When I learned via Twitter that Sarah Wendell of Smart Bitches, Trashy Books was coming to Vancouver to do a one-day seminar on Writing the Romance Novel as part of Simon Fraser University’s Summer Publishing Workshops, I thought, “Hey, that sounds like fun, but I don’t want to write romance.” On the other hand, my chance of going to a romance conference is pretty slim, so why not have a kind of “mini-conference” experience talking to other romance lovers and learning from Sarah, whose blog helped introduce me to the wonders of romance? And probably I’d learn things that would make me a more insightful reader and critic of romance. So on Tuesday, I headed downtown to do just that.
There were six students, women (surprise!) of a range of ages; some were regular romance readers, others hadn’t read it for years; some were working on novels, some wanted to take a first stab at writing and/or editing romance. We spent the morning talking about our experience as readers and what our expectations of romance were, and getting an overview of the genre from Sarah. After a slightly boozy lunch, we worked together to come up with a concept for a novel (hero, heroine, basic situation) and then each wrote a scene, which some of us then read aloud.
It was a great day. If you’ve met Sarah, you know she’s just as smart, funny, and passionate about romance in person as she is in her on-line persona. I don’t really have anyone in “real life” with whom I can have the kind of conversations I have on-line about the romance genre, so a day of face-to-face conversation with an interesting and funny group of people was a treat.
And here’s what I learned (mostly about myself, it turns out):
1. You’re all glad you don’t have to avoid my self-pubbed romance offerings on Kindle. I could come up with a sense of what I wanted my scene to be “about,” the emotional core of it. But in 45 minutes I produced a scene with no dialogue. At least my grammar is OK! Could I get better? Sure. But I don’t feel any burning desire to write fiction. We could be hearing from some of the other people there one day, though. And I do think this exercise made me a more informed reader with a better sense of what goes into a good book.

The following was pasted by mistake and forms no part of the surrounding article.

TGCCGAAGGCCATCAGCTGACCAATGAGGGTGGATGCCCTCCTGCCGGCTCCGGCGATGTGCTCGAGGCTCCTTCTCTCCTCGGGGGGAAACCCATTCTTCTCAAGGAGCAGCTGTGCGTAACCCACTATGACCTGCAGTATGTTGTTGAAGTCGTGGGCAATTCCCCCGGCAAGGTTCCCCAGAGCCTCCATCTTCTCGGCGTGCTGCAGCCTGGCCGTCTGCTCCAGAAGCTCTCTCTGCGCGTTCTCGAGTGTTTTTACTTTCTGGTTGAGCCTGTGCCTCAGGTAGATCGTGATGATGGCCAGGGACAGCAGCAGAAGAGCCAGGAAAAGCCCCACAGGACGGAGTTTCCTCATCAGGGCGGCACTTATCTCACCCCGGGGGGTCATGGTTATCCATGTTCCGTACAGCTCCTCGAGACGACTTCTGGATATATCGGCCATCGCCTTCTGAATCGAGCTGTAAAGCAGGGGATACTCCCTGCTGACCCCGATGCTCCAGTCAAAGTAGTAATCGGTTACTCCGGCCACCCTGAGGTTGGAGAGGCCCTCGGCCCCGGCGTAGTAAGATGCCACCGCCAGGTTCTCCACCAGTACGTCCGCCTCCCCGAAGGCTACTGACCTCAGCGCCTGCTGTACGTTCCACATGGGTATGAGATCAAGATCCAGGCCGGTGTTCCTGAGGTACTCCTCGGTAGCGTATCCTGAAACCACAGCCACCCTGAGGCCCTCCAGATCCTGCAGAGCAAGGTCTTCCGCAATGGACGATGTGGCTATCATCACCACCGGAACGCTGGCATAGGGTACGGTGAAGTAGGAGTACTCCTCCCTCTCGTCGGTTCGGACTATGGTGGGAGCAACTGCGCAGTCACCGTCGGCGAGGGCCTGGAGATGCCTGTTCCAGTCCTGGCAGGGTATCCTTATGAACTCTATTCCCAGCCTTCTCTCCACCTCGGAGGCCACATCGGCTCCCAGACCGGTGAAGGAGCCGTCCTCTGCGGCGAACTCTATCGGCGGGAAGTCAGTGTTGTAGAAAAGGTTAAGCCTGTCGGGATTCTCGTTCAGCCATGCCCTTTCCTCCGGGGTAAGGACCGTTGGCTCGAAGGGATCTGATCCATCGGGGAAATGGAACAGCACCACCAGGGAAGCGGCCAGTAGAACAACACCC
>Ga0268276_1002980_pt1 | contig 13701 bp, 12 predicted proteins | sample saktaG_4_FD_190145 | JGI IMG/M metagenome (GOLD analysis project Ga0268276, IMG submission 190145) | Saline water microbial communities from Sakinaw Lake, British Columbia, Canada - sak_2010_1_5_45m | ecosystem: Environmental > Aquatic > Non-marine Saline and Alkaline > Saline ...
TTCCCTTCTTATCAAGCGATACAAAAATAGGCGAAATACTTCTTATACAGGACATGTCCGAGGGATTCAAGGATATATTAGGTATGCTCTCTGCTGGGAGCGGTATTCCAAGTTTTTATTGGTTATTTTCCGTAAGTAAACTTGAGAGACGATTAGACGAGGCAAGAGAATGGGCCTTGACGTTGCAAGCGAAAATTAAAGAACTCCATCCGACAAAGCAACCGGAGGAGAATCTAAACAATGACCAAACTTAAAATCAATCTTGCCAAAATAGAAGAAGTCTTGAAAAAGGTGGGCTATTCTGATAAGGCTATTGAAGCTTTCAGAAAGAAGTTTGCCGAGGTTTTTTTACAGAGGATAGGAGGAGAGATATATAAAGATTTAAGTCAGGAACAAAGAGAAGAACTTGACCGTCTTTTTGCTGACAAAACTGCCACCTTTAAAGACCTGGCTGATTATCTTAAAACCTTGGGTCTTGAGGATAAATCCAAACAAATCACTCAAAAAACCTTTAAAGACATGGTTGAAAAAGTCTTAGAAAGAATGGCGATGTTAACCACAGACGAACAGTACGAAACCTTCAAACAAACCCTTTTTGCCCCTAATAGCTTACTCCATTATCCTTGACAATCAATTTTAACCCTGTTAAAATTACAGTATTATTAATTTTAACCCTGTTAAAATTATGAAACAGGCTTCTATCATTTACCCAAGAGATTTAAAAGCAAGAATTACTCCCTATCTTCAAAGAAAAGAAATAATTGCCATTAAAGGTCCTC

2. I have learned a lot about romance as a genre and as an industry in the last couple of years. Because I mostly talk about romance with people on the internet who know a lot more than I do, I hadn’t really realized how much I know about the history and breadth of the genre, prevalent tropes in romance, the way it’s published, the impact of e-books, who writes and reads it, and so on. I tend to think of my web surfing as time wasting, but the discussions in the seminar made me see just how much it’s broadened my knowledge, and how much this knowledge has enriched my reading. So if you’re reading this and you’re one of those people I’ve learned from, thank you!
3. I’m a romance reader because of all the people in internet Romancelandia having smart, funny, impassioned conversations about romance. Although I’d read the occasional genre romance as a “guilty pleasure,” my reading of romance took off when my husband gave me an e-reader for Christmas three years ago. The first books I bought were the kind I’d been embarrassed to buy or be seen reading. And then I needed to find more good ones, which took me to Smart Bitches and Dear Author, both of which I’d heard of somewhere, and from the comments there to many other blogs. I think this makes me shallow and snobby, but finding out that smart women read romance and have interesting things to say about it really helped to remove the guilt from my pleasure. More than that, engaging in these conversations and learning from them has meant that I read romance more thoughtfully, not just as an escapist throw-away. There’s nothing wrong with escapist reading, but for me, reading has to be deeper and more intellectually engaged if it’s going to hold my interest for long. I’ve gotten so much pleasure from my reading of and about romance. For that, too, I’m grateful.
4. Reading romance has made me braver. I am a shy and anxious person, uncomfortable in new situations and groups of strangers (pretty ironic, but common, for a teacher–my job is stressful for me, though I’ve gotten more at ease in front of the classroom over the years). In the past week I asked Sarah over Twitter why she was coming to Vancouver, phoned up to register for the seminar, spent a day talking to a group of strangers (one of whom is “famous” in Romancelandia and whom I have a blogging girl-crush on), and read my crappy fiction aloud without too much apology or embarrassment. All of those things were hard for me to some degree, but I did them. I’m not sure I would have done any of them two or three years ago.
That’s not all. I’ve been brave enough to “come out” to some of my English department colleagues (OK, mostly the ones who blog about comic books, but still) about my romance reading and talk about why I like it. I’ve commented on other people’s blogs, ventured onto Twitter, and started blogging myself. I haven’t attached my real name to my blog, it’s true, but it wouldn’t be hard to figure out (I just don’t want it to come up if students google me); since people I work with follow me on Twitter, they can find their way here if they want. Other romance readers have been my role models for doing all this. Since the direction of my career has meant I haven’t engaged in scholarly writing for a long time, edging back into some form of literary criticism via blogging means a lot to me.
So Smart Bitch Sarah, Romancelandia, and romance novels, thanks for all you’ve done for me!